In general, due to safety regulations, most stores won’t accept used baby car seats, walkers or bike helmets, among other restricted items.

Also, don’t donate any dangerous items, like weapons or fireworks, or hazardous chemicals, such as paints, fuels or lead-acid batteries.

  • Broken or damaged items

This one is a little more complicated. Thrift stores may accept damaged items, but it depends on the store and the item in question. Tidwell notes that Boomerangs stores around Boston do accept damaged clothing because the store can resell them to textile recyclers.

However, other stores, including Goodwill, generally don’t accept severely damaged clothing or shoes. And Tidwell says her stores can't accept household items that don't work, like broken lamps.

In addition, check with your local thrift store before donating broken or stained furniture, or furniture covered in pet hair.

  • Large appliances

Thrift stores generally don’t accept large appliances, like dishwashers, ovens or refrigerators.

“We just don't have the space to store them,” Hurley said.

The Goodwill stores in his region also don’t accept extremely large or bulky items, including swing sets, swimming pools and building materials, like tubs, sinks and doors.

What happens to donated items that stores can’t use?

Thrift stores have to get creative when it comes to dealing with donations they can’t sell — and that can be a lot of items. Tidwell estimates that just about 60% to 70% of daily clothing donations to Boomerangs stores are usable.

The situation is similar for the network of thrift stores run by the Volunteers of America of Ohio & Indiana. Their stores process about 300,000 pounds of donations every week, according to Amy Stacey, the organization's vice president of retail operations. However, only about 70% of those donations make it onto the sales floor, she told TODAY. The rest have to be recycled or dealt with in some other way.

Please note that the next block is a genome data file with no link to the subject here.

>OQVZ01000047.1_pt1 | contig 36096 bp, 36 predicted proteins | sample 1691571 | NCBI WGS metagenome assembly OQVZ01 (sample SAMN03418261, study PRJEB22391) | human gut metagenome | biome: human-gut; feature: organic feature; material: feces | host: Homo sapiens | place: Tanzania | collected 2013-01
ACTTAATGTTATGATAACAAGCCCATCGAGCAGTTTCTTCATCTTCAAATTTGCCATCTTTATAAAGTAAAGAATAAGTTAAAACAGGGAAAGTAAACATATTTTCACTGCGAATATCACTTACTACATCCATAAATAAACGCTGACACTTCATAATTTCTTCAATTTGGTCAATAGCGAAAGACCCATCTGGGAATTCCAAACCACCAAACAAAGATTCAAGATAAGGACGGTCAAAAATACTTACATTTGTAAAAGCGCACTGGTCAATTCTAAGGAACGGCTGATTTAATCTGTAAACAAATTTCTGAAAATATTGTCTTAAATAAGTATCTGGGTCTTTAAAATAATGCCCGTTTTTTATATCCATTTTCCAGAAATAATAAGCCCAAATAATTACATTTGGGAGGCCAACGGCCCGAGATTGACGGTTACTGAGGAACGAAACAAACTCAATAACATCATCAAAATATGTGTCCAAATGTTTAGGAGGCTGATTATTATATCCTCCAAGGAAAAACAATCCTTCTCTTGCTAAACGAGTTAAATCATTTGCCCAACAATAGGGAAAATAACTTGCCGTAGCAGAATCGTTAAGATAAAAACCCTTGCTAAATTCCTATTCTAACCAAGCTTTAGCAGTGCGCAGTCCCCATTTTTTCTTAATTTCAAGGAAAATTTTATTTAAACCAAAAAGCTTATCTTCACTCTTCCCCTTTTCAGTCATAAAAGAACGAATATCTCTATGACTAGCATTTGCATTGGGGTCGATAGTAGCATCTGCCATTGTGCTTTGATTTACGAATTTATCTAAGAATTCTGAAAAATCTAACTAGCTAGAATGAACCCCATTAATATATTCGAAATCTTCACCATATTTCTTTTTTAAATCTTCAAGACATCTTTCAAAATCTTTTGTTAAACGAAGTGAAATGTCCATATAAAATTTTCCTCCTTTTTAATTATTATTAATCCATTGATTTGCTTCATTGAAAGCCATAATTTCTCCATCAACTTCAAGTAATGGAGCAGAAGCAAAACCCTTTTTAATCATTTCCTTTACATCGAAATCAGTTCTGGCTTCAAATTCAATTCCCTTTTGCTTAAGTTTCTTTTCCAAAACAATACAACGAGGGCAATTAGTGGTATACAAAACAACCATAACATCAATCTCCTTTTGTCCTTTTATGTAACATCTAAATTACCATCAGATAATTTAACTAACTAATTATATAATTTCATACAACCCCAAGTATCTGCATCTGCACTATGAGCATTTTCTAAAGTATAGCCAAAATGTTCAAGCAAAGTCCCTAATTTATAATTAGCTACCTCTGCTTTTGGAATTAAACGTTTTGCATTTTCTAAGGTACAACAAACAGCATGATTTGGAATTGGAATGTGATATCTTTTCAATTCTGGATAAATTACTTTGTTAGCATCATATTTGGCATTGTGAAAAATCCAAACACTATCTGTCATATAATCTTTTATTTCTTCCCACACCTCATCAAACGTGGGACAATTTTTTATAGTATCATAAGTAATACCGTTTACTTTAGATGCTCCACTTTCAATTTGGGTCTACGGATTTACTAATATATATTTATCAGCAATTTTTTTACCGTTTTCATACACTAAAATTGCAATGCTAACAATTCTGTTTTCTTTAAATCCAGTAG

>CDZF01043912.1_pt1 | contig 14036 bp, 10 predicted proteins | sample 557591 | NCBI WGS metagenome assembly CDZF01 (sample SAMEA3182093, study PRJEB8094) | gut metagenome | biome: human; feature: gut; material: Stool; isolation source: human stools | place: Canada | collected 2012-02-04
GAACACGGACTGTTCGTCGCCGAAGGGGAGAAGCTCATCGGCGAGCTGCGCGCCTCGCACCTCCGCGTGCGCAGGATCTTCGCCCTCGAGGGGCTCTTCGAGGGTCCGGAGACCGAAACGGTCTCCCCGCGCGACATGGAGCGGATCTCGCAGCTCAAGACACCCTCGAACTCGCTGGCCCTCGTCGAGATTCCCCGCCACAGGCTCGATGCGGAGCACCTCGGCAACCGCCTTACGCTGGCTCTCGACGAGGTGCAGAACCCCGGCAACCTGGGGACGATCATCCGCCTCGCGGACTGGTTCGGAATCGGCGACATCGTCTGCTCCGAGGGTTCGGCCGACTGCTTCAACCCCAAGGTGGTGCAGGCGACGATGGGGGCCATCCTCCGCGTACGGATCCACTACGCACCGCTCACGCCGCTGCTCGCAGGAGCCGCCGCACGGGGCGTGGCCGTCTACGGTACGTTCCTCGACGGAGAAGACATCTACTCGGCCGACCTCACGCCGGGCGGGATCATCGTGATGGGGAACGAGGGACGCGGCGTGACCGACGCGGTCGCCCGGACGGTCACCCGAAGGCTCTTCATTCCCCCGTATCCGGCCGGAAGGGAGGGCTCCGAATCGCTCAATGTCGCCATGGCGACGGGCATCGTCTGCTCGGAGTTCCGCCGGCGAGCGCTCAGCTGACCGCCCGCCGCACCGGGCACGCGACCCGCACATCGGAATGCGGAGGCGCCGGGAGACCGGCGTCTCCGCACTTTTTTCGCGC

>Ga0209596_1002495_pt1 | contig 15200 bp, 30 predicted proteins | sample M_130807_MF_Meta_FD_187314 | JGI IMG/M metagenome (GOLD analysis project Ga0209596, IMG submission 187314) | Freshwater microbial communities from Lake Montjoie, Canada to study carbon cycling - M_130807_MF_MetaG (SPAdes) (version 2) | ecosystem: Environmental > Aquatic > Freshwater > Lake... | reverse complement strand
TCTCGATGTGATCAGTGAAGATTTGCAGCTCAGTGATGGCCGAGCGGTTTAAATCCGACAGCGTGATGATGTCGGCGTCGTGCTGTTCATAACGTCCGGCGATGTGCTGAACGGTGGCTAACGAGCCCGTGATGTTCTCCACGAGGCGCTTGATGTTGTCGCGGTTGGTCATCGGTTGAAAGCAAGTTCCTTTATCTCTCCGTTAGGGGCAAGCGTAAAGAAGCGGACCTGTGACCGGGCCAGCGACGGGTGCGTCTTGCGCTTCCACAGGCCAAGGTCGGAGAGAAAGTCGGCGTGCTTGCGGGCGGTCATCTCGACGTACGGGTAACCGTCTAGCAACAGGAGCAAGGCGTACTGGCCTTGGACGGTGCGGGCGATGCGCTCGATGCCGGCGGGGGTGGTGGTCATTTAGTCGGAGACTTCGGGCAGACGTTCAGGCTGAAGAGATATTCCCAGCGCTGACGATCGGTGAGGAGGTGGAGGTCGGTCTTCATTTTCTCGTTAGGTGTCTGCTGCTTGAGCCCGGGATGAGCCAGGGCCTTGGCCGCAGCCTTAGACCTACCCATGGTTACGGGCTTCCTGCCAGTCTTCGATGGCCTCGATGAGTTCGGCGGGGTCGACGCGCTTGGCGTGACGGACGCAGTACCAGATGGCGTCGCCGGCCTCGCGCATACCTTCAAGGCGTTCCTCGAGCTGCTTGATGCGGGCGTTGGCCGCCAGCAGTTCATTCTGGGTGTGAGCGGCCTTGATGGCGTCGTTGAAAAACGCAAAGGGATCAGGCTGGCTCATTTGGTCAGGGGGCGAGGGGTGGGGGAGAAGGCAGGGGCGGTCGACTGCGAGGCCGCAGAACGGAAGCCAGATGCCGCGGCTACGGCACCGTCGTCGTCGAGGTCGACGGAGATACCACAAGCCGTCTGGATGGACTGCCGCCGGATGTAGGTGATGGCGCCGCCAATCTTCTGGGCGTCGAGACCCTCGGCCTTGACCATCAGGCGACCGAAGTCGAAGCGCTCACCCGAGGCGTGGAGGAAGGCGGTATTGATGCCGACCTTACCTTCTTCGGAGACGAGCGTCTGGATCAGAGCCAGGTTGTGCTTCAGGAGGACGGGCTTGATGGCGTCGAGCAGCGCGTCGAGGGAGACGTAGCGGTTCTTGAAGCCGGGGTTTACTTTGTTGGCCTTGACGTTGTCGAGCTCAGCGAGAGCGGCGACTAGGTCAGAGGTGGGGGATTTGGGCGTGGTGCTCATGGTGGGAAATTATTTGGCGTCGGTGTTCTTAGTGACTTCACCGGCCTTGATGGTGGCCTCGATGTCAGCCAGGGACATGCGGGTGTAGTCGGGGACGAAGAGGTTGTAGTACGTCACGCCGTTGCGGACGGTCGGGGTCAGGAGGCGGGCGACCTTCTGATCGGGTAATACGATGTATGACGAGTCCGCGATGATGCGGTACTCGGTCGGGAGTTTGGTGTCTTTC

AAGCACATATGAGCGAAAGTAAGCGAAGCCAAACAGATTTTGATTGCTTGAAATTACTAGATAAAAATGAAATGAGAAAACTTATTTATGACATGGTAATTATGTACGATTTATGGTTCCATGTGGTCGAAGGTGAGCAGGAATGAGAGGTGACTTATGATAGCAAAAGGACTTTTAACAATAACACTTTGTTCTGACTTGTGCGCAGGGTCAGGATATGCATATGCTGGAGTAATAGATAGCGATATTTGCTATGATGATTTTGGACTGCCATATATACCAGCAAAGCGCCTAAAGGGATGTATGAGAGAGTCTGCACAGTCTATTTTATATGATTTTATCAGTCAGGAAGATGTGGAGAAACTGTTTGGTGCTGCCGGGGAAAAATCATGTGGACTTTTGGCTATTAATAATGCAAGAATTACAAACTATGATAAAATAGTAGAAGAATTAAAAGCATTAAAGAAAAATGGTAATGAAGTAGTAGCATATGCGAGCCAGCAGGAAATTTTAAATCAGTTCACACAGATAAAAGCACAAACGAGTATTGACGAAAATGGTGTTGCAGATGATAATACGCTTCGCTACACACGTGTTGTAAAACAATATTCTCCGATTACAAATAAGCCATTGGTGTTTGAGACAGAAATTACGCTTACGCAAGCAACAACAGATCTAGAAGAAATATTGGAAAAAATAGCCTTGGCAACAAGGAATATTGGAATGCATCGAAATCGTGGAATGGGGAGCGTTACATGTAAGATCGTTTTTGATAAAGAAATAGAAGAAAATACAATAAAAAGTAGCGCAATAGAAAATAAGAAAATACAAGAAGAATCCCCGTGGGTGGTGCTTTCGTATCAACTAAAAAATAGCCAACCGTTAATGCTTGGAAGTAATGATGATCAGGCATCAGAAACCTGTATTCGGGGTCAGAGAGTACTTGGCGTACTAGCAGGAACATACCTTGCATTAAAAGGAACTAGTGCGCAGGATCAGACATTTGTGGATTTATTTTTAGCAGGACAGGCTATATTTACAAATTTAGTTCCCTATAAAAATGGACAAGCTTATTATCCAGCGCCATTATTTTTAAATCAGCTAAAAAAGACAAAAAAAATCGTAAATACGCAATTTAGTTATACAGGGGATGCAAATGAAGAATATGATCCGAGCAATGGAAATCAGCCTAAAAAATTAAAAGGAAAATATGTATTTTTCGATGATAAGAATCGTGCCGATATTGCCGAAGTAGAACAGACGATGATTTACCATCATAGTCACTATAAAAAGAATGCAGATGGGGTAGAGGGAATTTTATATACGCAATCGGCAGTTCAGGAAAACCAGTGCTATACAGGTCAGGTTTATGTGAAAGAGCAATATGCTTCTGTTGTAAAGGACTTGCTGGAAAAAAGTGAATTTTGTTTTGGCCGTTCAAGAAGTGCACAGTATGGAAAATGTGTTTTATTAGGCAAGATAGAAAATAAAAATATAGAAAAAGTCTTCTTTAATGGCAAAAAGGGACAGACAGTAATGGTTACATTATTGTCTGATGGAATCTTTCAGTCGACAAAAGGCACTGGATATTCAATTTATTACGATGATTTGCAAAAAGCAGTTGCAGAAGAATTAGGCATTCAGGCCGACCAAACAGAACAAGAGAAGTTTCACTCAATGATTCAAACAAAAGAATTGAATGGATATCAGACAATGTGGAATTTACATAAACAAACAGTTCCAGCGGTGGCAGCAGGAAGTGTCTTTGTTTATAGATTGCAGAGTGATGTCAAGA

Some thrift stores resell damaged clothing and shoes by the pound to textile retailers. Stores may also sell bric-a-brac items to third-party buyers, who may in turn sell them or recycle them.

Goodwill sometimes turns unsellable books into insulation and they also sell electronic waste to Dell, which recycles the parts. Some Goodwill organizations even hold live auctions “where people bid on bins of items without knowing what is inside,” Itzkowitz told TODAY.

Other times, though, thrift stores have to pay disposal costs to get rid of nonrecyclable items, which “can be kind of a burden for small organizations,” Tidwell said.

Tips for donating

Once you’ve double-checked that your local thrift store will accept your items, what’s the best way to donate them?

Many thrift stores love it when people organize their items first.

“It's really helpful if people are donating to think about separating out your donations by type,” Tidwell said. “So clothing, books and … kitchen.”

Also, keep safety in mind.

“We've had instances where people will kind of wedge a kitchen knife between all of their clothing, and that becomes dangerous when we're sorting it and transporting it,” Tidwell said.

And Lyons recommends not making bags or boxes too heavy to avoid injuring employees who have to lift them.

Finally, if you want to be a “superdonor,” wash clothing before donating it — because the truth is, most thrift stores don’t launder clothes before they hit store racks, Tidwell said.

“People that actually wash their clothing before they donate and kind of fold them nicely, we always love that,” Tidwell said. “If donors can do that ahead of time, that would be amazing. I understand, though, that's not always possible, but even if people have some sort of questionable things they weren't sure about, putting those in a bag and just writing like damaged clothing on it probably would be helpful for our staff, too."

Bottom line: Use common sense when it comes to making donations and check with your local store about what they do and don’t accept. And remember the whole point of donating is to help stores reach people in need, whether they’re providing health services, helping job seekers or raising money for veterans or the homeless.

“Everything we do in the stores, we raise money for programs that we operate, so we take it very personal,” Stacey said. “We are taking the merchandise and creating funds to help people in the community.”